With only two weeks to go until the big day it’s about time to start thinking about Christmas shopping. I know there are probably some type A personalities out there who have already started Christmas shopping, but even the most organized probably have some stocking stuffers left to pick up. So if you have a beer geek lover on your shopping list but couldn’t tell the difference between a gose and gueuze I’m here to help with beer-themed gifts for any budget. Without further delay here are my suggested gifts for the 12 days of Christmas. Follow the hyperlinks to get more information on each gift.
Day 1: Goodnight Brew ($17)
What self-respecting parent wouldn’t want to instill a profound love of beer in their young child? If you are worried that a porter-infused pacifier might earn you a visit from “the authorities”, how about a copy of Goodnight Brew .
Day 2: Pat’s Pints Crossword Puzzle
Is a tight budget limiting your Christmas shopping options? I’m here to help you with some no cost stocking stuffers for the beer lover. Print out one or more of my beer-themed crossword puzzles on fancy paper of your choice, and voilà. Keep the solutions for yourself and your perceived beer IQ could skyrocket when the recipient gets stuck trying to identify the IPA named after a fish with poisonous spikes or the Columbus beer whose name means enlightenment.
- Puzzle #1 – General craft beers puzzle
- Puzzle #2 – Ohio craft beers and breweries
- Puzzle #3 – San Diego craft beers and breweries
Day 3: Hop infused beard balm or beard oil ($16 to $30)
Is your challenging gift recipient covered in facial hair? Does the aforementioned facial hair tend to end up a bit crusty from overzealous quaffing of oatmeal stouts and English barleywines? If you answered yes to both questions I’ve got the perfect Ohio-centric beer-themed gift for you. Why not try one of the hop-infused products from Cleveland Beer Blogger Bob Lesher’s Beerded Beard Company. You can choose from beard balm, beard oil, or lip balm all of which are infused with your choice of one of seven hop varieties (Citra, Centennial, Columbus, Cascade, Fuggle, Saaz, or Tettnang). Go all out and get deluxe package of all three products for $30.
Day 4: Beer Books
There is nothing that beats drinking a beer, but drinking beer all day is not ideal for your health, relationship, or job security. For those hours when you can’t be experiencing beer first hand, why not while away your time reading about beer. Here are some great choices:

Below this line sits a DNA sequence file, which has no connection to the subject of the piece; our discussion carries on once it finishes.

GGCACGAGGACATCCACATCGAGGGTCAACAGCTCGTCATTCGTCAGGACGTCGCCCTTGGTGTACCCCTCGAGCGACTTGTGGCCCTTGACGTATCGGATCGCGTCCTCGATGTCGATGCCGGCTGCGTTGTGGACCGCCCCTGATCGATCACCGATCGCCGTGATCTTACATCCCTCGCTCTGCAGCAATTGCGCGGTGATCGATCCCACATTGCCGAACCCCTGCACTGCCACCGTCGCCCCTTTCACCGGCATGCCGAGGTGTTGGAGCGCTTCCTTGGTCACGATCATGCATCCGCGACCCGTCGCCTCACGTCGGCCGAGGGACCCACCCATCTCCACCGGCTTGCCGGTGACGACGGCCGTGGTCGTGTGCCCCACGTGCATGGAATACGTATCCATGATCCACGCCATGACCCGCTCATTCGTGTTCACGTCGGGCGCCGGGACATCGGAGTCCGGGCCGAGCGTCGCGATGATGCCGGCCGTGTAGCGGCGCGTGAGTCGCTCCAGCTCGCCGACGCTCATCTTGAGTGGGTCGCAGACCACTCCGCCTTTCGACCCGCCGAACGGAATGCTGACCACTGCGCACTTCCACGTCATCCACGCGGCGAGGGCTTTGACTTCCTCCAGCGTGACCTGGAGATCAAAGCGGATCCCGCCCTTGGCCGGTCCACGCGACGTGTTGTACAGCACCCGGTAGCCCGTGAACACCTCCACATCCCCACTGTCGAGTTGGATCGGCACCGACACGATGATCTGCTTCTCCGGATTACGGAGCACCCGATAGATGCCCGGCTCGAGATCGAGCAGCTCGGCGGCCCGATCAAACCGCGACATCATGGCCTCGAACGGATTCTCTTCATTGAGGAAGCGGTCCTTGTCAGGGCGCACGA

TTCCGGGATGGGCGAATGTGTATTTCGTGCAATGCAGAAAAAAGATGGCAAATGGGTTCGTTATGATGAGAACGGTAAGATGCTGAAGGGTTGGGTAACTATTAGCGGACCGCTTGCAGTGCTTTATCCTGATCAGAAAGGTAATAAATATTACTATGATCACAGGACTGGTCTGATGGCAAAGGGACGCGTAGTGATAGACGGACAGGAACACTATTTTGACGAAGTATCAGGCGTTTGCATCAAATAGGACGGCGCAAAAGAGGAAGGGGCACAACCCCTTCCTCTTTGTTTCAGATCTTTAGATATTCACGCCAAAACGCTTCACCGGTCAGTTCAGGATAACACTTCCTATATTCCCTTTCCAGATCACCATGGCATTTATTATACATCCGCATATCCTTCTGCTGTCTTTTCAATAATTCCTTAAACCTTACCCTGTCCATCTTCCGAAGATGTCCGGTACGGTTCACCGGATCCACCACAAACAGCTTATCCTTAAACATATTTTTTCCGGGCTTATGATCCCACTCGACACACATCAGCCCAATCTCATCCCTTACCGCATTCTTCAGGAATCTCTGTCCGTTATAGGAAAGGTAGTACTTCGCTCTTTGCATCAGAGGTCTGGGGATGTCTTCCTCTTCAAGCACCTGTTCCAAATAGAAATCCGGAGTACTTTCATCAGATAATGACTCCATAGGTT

- American Sour Beers by Michael Tonsmeire ($13) – This new release covers the processes and ingredients involved in American sour beer production. Inspiration, education and practical applications for brewers of all levels are provided by some of the country’s best known sour beer brewers.
- Great Beers of Belgium by Michael Jackson ($27) – Michael Jackson is as close as you can get to celebrity among beer writers. Twice knighted in Belgium for his beer writing, Jackson’s master work was revised and updated shortly before his death in August 2007 and is beautifully illustrated. A must have for the Belgian beer lover.
- Tasting Beer by Randy Mosher ($10) – This book covers styles of beer, chemicals that give beer its flavors and tastes, guidance for tasting and reviewing beers, tons of historical information, and beer-food pairings. I think it is one of the best general beer books out there.
- Brew Like a Monk: Trappist, Abbey, and Strong Belgian Ales and How to Brew Them by Stan Hieronymous ($14) – An in depth look at monastic brewing with plenty of advice and tips for those of us who have not completely sworn off carnal pleasure.
Day 5: Set of Spiegelau Stout Glasses ($21)
Last year the specially designed IPA glasses from Spiegelau were all the rage. I now have three of them and they get more use than any glasses in my collection (and yes the glass does matter). This year a glass specially designed for stouts is the new kid on the block. Although I don’t yet own a set myself (I hope that will change on Christmas) I’ve heard they work great on IPAs as well. So skip straight to the latest scientific advance in glassware.
Day 6: Local Beer
The only thing that says class better than a 750 mL bottle of local beer is a set of three. Among the Central Ohio breweries who bottle their beer here are my recommendations (you can access a review of many of these beers by clicking on its name). To find these beers I’d recommend you visit the brewery itself, Weiland’s Market, or use beermenus.com to track these beers down.
Actual Brewing – Conductor Imperial Rye is one of my favorite local beers, so let’s take it one step further and start with a bottle of the Barrel Aged Conductor. Next up is Fat Julian Imperial Stout, after all how can you go wrong with a beer meant to taste like leathery elephants dipped in dark chocolate. Let’s finish with Orthodox Winter IPA, a beer that combines generous helpings of IPA-like hops and Porter-like malts to fight off the winter chill.
Sideswipe Brewing – Small in size but big on quality, their lineup is not very big, but it’s enough to allow you to cover the bases of malty, yeasty, and hoppy. Let’s begin with my personal favorite, Coop Looter Saison, a yeast-forward Belgian farmhouse ale that beat out 31 Ohio beers to be crowned champion of the Ohio Beercast Fantasy Beer League. Next we add Fisticuffs IPA, everything you want in a west coast IPA with hops that scream pineapple and citrus fruits. It’s guaranteed to fight off a case of mid-winter scurvy. Finish the set with Elegant Hoodlum Smoked Stout, a unique and complex sipper just right for the dark days of winter.